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Copper Futures Drop Most in a Week on European Debt Concerns

May 14 (Bloomberg) -- Copper prices fell the most in a week on concern that Europe’s debt will mount, hampering the global economy and curbing demand for industrial metals.

Former Federal Reserve Chairman Paul Volker said Greece’s fiscal woes may cause the breakup of the euro area after an unprecedented $1 trillion bailout. Equity and commodity markets have slumped in the past two weeks.

“People are spooked by the situation in Europe,” said Michael Gross, an analyst at in Tampa, Florida. “The uncertainty and fear is causing liquidation. There’s a ‘Get small’-mentality that’s causing investors to sell their hard assets.”

Copper futures for July delivery dropped 9.75 cents, or 3 percent, to $3.134 a pound on the Comex in New York. That marks the biggest drop for a most-active contract since May 4. The metal is down 0.3 percent this week.

Prices also dropped as the dollar’s rally reduced demand for commodities as alternative assets. The greenback rose as much as 1.2 percent against a basket of major currencies, heading for the fourth straight week of gains.

“The stronger dollar and a fresh bout of risk aversion are likely to be largely responsible for declines in prices” of metals, said Daniel Major, an analyst at Royal Bank of Scotland Group Plc in London.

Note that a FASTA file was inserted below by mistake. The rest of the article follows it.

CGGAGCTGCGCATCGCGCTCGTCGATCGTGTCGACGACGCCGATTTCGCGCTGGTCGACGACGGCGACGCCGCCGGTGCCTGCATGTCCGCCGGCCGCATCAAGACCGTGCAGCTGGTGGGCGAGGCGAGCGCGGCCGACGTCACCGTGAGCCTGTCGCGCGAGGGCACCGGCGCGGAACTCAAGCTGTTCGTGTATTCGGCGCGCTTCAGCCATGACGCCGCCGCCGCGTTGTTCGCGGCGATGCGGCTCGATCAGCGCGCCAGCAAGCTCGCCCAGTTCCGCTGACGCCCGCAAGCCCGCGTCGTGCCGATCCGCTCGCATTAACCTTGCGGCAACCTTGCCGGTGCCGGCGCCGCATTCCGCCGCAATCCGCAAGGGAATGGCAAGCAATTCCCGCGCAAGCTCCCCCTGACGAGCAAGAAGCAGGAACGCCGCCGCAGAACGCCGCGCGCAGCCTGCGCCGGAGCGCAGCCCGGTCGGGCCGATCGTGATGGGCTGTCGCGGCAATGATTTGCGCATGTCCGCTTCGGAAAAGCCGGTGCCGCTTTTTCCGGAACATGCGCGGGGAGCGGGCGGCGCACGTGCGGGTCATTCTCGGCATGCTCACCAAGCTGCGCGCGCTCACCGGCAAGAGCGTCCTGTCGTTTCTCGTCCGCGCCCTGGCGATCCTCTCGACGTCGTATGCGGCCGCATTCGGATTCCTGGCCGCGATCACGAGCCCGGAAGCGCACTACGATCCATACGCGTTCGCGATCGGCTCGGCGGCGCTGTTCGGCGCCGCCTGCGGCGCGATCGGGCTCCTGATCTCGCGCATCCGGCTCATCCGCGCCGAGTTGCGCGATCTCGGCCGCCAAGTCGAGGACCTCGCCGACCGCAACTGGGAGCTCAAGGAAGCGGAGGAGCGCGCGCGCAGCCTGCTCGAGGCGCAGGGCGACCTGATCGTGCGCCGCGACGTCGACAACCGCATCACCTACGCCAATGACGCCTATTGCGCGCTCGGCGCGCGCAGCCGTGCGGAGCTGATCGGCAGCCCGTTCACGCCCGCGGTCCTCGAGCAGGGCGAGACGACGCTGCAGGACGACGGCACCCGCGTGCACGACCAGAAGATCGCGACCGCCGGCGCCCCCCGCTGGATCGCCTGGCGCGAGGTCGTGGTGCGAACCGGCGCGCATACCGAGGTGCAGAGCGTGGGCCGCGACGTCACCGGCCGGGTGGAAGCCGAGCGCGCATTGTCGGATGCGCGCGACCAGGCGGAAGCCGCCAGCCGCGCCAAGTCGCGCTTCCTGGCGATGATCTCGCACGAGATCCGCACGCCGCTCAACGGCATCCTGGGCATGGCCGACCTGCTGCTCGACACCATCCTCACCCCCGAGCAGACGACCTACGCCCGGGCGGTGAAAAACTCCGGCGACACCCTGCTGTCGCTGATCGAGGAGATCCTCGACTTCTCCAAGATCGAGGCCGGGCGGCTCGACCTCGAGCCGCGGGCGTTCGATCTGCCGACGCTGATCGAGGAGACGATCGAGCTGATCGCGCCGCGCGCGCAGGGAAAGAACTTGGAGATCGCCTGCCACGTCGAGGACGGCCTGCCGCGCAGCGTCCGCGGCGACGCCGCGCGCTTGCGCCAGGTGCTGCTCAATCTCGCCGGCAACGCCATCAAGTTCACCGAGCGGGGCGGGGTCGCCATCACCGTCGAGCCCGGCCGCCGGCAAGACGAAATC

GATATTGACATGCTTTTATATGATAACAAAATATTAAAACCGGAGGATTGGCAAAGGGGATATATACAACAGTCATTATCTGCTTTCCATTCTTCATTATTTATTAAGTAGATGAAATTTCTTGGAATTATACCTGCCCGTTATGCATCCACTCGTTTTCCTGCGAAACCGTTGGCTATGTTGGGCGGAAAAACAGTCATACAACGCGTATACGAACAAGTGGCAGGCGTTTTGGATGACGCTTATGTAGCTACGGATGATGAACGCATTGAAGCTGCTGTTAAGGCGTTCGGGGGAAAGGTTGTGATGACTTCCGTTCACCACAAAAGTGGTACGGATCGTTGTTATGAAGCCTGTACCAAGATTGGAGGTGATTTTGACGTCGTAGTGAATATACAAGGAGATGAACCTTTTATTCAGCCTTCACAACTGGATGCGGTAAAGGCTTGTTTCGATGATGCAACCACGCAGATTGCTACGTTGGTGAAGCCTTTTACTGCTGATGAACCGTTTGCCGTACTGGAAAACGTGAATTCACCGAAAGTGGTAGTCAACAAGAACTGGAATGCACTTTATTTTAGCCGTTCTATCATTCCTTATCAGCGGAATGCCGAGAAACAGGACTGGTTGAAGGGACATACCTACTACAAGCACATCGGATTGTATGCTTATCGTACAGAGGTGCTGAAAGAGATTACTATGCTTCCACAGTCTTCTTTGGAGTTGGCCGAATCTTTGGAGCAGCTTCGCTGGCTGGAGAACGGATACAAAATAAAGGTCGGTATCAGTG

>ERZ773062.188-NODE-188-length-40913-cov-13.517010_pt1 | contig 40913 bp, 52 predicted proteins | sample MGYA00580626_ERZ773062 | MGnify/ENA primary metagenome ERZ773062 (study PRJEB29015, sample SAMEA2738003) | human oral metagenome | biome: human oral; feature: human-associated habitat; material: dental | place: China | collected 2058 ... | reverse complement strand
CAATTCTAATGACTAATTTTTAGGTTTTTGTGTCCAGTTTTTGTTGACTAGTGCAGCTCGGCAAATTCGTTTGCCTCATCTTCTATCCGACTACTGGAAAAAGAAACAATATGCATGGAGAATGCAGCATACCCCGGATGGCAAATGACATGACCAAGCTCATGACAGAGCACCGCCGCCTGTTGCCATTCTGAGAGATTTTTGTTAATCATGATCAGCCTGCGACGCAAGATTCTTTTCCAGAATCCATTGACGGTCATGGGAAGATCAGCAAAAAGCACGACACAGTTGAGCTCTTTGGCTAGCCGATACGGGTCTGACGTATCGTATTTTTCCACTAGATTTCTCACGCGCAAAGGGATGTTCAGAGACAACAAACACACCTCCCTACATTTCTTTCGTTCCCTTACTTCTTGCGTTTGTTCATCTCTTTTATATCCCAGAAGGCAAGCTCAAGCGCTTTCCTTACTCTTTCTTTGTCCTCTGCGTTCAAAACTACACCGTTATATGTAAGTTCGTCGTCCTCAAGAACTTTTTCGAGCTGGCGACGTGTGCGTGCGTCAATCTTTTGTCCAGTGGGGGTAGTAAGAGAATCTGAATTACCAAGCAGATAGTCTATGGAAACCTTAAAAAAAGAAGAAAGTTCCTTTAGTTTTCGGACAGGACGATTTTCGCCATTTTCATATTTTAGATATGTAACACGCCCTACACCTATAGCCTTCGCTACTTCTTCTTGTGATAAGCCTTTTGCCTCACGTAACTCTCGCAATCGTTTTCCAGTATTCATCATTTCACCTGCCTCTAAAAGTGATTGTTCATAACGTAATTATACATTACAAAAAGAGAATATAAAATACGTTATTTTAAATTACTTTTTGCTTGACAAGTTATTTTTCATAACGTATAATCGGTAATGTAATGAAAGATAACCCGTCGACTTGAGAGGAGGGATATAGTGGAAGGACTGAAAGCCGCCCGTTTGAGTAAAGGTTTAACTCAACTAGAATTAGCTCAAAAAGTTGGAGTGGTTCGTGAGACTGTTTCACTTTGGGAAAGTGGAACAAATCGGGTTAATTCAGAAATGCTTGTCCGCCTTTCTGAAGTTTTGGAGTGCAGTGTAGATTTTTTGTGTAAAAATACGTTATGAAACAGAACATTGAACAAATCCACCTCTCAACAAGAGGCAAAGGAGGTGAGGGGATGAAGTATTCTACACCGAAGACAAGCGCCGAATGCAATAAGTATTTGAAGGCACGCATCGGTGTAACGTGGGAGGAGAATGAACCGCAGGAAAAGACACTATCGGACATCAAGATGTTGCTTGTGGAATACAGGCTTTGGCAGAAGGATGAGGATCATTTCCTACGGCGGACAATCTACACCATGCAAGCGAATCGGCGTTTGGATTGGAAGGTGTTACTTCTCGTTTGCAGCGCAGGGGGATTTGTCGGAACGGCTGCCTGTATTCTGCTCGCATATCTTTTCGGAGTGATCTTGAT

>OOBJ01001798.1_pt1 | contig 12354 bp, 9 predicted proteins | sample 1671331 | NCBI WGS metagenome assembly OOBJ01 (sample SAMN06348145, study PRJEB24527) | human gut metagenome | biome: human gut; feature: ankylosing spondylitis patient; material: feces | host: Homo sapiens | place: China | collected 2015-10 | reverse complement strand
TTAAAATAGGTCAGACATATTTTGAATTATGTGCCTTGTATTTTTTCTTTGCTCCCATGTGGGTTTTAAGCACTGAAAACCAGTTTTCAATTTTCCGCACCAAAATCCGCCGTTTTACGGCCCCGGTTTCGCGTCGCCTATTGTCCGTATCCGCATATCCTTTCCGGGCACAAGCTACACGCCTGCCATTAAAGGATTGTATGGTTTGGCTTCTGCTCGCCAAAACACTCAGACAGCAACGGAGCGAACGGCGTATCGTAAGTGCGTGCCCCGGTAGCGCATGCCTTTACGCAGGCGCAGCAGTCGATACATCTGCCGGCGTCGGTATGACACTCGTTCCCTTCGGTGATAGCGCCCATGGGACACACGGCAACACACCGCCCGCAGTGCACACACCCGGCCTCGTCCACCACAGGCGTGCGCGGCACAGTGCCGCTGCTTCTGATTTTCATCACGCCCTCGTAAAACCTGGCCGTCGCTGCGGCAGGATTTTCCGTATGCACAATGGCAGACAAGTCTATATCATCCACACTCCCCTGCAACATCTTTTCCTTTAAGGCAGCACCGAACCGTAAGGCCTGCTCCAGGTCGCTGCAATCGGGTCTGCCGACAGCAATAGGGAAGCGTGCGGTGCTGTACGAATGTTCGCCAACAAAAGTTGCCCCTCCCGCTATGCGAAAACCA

Copper for delivery in three months fell 3.3 percent to $6,926 a metric ton ($3.14 a pound) on the London Metal Exchange.

Also on the LME, lead prices tumbled 6.1 percent to $1,940 a ton. The metal has dropped for three weeks in a row, the longest string of declines since February. Nickel dropped 5.4 percent to $21,555 a ton. That caps a weekly loss of 4.4 percent and follows a 14 percent plunge last week.

Aluminum for three-month delivery on the LME fell 3.2 percent to $2,101 a ton, the biggest drop since May 4. Zinc lost 4.9 percent to $2,055 a ton, and tin was down 1.4 percent to $17,550 a ton.

To contact the reporters on the story: Anna Stablum in London at; Millie Munshi in New York at

To contact the editor responsible for this story: Steve Stroth at

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